8 web design add-ons for Django

In the last year, I’ve defined a quite stable fundation for my django projects. In this post I’m enumerating template design components that saved my day by reducing development time while keeping code readable, concise and standard-compliant.

1. Blueprint CSS framework

While not a django-specific add-on, Blueprint CSS framework is a perfect companion for django template designers: it features cross-browser style reset, a 24-column grid layout, a nice looking typography and a print-friendly style.

2. django-uni-form

django-uni-form implements UniForm CSS framework in Django: you can render your forms as stylish xhtml-compliant divs using a simple template tag filter and add form layout information to your Form classes.

3. django-compress

Optimization of CSS and Javascript distribution can greatly improve web client rendering times: django-compress outputs concatenated and minified files and handles smart client-side caching.

4. django-userskins

Using django-userskins you can enable user-selected themes in your application.

5. django-tabs

For your navigation bar, you can use django-tabs to highlight active tab (possibly with multiple navigation layers), by combining Django template extension mechanism and a special template tag.

6. django-reversetag

Default url tag is quite primitive, but using reverse tag introduce by django-reversetag, you can resolve urls from variables and string literals, which is very useful if your view or named view is computed at run-time.

7. macros template tags

Django macros template tags help you apply DRY criterias in your templates, while maintaining separation between presentation and logic. Download macros.py and save it into your app’s templatetags folder.

8. smart_if template tags

smart_if template tag add-on replaces default if/else/endif tags with a custom version that allows basic yet useful value comparisons. Download smart_if.py and save it into your app’s templatetags folder.

Tip: original smart_if doesn’t support elif syntax. You can find amended version here.

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15 Comments

  1. codysoyland
    Posted February 3, 2010 at 10:50 PM | Permalink

    Good overview of some various options. I'd like to recommend a couple of other webdesign-related tools. One is Typogrify: http://jeffcroft.com/blog/2007/may/29/typogrify…

    Another thing I'd like to recommend for template designers is django-template-repl (shameless self-promotion). This makes it easier to debug template tags: http://www.codysoyland.com/2009/dec/13/django-t…

  2. Posted February 3, 2010 at 11:04 PM | Permalink

    @codysoyland: thanks for your suggestions. Will try them asap :-)

  3. Posted February 4, 2010 at 4:32 PM | Permalink

    I've been using django-compress and it works well, however it's annoying that you need to list the css/js files in your settings.py. A web designer should be able to define the css/js right in the template. That's why I've recently switched to django_compressor (http://github.com/carljm/django_compressor). Has the same feature set, but the css/js can stay in the templates, and it's also actively being developed.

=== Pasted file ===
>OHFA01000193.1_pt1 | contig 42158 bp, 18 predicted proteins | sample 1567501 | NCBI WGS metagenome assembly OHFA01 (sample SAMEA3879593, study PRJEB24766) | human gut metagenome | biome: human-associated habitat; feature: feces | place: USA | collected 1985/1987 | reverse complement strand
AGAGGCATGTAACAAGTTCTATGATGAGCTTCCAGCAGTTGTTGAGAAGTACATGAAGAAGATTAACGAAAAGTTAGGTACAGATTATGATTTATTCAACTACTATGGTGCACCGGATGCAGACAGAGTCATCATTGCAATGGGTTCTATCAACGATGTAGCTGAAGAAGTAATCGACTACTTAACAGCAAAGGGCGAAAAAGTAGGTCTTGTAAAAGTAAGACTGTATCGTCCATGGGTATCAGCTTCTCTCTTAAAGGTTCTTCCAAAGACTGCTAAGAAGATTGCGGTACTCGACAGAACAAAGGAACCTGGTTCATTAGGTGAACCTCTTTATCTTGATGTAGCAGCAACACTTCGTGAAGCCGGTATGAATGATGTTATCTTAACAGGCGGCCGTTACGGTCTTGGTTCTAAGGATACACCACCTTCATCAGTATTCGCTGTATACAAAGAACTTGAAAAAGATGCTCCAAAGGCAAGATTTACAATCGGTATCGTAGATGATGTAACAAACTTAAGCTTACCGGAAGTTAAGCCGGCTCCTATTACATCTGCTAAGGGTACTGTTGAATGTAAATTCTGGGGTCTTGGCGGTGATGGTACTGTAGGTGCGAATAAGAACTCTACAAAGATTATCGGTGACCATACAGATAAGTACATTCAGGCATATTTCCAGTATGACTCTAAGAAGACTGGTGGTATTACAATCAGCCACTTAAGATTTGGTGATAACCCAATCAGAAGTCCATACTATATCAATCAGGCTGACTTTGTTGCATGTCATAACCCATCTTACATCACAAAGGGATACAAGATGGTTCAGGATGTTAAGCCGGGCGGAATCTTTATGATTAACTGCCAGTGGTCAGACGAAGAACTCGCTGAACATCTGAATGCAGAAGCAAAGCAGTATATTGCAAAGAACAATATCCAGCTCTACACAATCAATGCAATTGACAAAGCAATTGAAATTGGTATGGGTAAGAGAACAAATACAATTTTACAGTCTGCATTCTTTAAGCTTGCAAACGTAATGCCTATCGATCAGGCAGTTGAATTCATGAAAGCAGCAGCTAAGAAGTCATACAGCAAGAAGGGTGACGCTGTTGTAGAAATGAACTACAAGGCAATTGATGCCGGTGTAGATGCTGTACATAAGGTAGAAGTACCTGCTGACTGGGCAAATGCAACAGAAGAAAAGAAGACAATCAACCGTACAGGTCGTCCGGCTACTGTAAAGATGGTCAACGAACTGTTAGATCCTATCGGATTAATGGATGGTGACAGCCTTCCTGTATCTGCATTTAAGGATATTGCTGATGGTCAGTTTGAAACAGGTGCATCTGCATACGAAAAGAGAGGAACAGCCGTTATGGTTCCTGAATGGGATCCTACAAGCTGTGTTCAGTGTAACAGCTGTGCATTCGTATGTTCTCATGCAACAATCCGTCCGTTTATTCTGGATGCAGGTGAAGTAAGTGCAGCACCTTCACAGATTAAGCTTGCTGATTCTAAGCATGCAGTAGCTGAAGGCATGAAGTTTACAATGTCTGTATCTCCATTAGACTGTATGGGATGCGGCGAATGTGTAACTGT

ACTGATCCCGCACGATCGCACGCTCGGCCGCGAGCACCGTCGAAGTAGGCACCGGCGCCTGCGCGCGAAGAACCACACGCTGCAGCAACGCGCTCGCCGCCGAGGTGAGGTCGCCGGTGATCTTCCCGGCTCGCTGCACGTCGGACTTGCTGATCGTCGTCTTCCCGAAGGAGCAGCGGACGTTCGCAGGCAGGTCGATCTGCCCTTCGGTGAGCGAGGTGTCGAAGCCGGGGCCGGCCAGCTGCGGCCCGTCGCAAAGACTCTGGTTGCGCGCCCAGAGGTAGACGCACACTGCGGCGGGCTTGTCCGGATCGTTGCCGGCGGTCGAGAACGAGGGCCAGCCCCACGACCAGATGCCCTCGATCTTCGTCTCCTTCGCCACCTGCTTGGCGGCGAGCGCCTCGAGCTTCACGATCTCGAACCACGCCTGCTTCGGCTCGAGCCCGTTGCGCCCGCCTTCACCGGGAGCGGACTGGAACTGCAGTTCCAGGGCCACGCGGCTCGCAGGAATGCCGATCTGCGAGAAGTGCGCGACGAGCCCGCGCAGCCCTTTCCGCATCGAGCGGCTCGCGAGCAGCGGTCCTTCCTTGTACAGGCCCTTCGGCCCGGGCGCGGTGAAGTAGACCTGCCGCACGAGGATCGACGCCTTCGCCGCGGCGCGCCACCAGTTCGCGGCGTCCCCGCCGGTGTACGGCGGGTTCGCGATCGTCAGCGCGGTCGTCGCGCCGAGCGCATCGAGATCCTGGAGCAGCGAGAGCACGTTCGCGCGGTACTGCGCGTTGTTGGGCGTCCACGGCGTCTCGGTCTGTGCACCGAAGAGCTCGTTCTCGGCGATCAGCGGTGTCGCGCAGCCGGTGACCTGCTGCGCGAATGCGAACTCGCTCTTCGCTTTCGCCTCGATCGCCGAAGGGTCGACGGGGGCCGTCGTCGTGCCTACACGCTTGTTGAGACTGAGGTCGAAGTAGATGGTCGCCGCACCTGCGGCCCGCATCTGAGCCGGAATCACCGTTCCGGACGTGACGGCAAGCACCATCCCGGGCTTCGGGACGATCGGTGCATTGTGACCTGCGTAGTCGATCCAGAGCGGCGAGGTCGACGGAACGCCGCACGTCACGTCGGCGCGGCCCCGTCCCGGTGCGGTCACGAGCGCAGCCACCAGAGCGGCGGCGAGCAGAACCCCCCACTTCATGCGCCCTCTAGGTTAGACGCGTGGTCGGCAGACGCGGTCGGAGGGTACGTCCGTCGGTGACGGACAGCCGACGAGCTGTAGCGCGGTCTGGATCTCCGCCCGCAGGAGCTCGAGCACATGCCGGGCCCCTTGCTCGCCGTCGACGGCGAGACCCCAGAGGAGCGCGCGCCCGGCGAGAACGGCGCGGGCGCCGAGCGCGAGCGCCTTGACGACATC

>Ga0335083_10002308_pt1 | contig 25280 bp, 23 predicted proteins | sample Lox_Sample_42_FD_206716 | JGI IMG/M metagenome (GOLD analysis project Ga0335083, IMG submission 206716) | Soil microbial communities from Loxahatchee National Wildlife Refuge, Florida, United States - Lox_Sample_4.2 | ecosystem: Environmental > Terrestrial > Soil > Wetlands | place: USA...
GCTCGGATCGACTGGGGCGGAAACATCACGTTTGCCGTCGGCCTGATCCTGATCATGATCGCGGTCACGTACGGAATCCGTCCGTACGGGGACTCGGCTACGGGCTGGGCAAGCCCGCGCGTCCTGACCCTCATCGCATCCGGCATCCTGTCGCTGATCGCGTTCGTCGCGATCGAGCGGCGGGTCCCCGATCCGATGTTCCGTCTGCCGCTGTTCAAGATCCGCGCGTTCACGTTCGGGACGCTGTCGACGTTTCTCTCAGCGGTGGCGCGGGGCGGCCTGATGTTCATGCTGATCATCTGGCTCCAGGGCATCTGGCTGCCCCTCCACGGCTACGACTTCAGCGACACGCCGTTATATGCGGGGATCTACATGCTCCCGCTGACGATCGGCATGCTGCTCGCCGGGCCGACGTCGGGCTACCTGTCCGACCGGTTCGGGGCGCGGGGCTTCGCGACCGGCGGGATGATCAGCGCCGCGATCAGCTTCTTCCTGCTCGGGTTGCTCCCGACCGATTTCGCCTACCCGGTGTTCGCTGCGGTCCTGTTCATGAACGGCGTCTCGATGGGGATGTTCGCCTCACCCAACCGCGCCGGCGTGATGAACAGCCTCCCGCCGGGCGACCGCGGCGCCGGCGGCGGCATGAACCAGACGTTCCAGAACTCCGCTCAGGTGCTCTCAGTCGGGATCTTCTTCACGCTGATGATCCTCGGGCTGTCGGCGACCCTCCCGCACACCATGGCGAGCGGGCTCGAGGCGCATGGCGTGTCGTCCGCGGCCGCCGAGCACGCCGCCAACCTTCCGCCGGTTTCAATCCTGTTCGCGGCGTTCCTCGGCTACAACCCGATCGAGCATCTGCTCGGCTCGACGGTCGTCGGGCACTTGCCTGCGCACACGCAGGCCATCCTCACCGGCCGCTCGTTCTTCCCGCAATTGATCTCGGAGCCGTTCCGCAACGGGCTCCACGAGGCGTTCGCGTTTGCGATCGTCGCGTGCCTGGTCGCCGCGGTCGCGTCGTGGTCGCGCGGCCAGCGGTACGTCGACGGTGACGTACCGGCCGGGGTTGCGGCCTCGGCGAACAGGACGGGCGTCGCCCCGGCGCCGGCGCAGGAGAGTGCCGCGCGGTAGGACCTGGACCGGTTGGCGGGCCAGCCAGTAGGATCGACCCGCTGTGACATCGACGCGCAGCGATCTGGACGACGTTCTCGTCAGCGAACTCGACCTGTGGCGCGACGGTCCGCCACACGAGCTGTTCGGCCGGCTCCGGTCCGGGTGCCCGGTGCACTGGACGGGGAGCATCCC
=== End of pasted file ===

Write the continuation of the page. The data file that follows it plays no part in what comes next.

4. Posted February 5, 2010 at 12:30 AM | Permalink

    It's worth pointing out the functionality of the smart_if tag has been incorporated into the `if` tag for 1.2 (see http://docs.djangoproject.com/en/dev/releases/1…)

  5. Posted February 5, 2010 at 11:37 PM | Permalink

    Hi Ozan, thanks for pointing out. I will update my post asap.

  6. RyanBalfanz
    Posted February 24, 2010 at 7:34 AM | Permalink

    Thanks!

  7. Posted August 7, 2010 at 6:39 PM | Permalink

    I am just starting a new site with Django and found your post via google. Thanks for the information. I believe some of the add ons will come in real handy

  8. manyvisitor
    Posted August 18, 2010 at 11:12 PM | Permalink

    The information you provide is quiet helpful, why I was not able to find it earlier. Anyways I’ve subscribed to your feeds, keep the good work up.thanks.
    seo

  9. Posted September 9, 2010 at 11:15 AM | Permalink

    Never used Django before, however seems quite interesting. Thanks

  10. Posted September 10, 2010 at 9:28 AM | Permalink

    I would like to mention two more tools http://googlecode.blogspot.com/2010/05/introducing-google-font-api-google-font.html and http://code.google.com/webfonts/preview#font-family=Vollkorn (tool which lets you preview and live-edit fonts which are part of the Google Font API)

    These both are nice tools for web designers

  11. Posted September 13, 2010 at 4:39 AM | Permalink

    Those are really helpful and I find it quite easy to use also. Thanks for sharing!

  12. Posted October 5, 2010 at 1:16 AM | Permalink

    Great collection of addons thank you very much.

  13. Posted October 20, 2010 at 8:45 PM | Permalink

    very good article
    keep it going guys
    this might be a future

  14. ricky
    Posted November 22, 2010 at 9:11 AM | Permalink

    I’m all for the cause but not for this sort of action. I think idiots is too strong but I would rather see none interventionist protests.Symbiosis Mba

  15. Posted November 23, 2010 at 10:08 PM | Permalink

    I heard about django but haven't used it. Thank you for posting this article it made me think to try using django. great stuff.

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